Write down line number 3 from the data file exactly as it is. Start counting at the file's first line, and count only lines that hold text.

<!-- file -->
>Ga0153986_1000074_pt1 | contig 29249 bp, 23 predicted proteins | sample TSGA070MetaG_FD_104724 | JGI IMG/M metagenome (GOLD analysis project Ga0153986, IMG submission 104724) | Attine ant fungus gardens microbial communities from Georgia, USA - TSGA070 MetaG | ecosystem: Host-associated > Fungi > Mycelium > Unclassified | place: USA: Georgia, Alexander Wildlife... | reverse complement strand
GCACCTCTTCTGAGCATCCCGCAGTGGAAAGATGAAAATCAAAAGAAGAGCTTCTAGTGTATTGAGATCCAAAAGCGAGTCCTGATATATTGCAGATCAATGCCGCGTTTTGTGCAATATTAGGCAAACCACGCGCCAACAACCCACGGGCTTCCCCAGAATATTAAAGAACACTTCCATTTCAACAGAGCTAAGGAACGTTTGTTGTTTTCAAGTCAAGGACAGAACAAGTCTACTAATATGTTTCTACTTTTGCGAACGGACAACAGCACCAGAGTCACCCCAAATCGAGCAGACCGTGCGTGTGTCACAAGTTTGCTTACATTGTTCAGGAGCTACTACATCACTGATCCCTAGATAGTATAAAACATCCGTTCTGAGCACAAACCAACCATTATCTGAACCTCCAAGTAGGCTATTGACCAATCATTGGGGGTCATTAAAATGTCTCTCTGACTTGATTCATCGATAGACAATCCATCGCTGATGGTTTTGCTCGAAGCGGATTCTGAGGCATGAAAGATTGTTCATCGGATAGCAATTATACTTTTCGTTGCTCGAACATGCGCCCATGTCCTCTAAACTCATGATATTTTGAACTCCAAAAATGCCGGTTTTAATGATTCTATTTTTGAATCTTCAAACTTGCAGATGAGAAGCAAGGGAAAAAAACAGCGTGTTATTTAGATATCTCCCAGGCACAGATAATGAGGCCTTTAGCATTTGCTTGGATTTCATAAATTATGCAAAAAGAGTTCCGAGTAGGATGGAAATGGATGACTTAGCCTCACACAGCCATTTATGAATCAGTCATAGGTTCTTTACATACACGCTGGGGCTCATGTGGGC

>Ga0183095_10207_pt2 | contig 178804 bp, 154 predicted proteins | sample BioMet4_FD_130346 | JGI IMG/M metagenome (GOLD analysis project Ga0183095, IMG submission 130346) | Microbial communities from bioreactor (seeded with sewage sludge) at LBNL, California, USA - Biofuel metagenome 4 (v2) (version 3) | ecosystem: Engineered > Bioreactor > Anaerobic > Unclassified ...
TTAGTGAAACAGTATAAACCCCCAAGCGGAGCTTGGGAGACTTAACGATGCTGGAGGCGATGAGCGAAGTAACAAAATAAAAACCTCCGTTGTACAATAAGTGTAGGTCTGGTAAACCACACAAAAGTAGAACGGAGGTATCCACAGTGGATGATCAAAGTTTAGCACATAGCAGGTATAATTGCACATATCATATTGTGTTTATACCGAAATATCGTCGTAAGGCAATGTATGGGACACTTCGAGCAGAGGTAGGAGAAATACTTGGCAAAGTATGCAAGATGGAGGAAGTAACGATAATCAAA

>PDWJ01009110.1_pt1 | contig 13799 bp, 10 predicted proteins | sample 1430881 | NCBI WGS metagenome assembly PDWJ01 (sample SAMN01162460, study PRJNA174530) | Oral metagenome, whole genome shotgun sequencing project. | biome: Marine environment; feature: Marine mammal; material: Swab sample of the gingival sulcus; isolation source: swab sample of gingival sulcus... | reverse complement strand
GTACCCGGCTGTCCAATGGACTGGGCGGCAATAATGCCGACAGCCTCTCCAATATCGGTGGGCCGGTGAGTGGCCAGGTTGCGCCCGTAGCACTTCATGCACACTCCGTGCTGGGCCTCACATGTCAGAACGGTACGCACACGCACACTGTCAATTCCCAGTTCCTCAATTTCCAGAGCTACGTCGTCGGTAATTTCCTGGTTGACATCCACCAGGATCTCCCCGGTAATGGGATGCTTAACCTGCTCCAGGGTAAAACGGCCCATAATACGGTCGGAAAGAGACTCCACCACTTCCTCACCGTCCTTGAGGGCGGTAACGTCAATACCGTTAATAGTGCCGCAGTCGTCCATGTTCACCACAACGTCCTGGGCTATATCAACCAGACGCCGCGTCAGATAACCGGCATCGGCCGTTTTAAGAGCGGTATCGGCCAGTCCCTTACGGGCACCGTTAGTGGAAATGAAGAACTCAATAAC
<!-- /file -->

>Ga0183095_10207_pt2 | contig 178804 bp, 154 predicted proteins | sample BioMet4_FD_130346 | JGI IMG/M metagenome (GOLD analysis project Ga0183095, IMG submission 130346) | Microbial communities from bioreactor (seeded with sewage sludge) at LBNL, California, USA - Biofuel metagenome 4 (v2) (version 3) | ecosystem: Engineered > Bioreactor > Anaerobic > Unclassified ...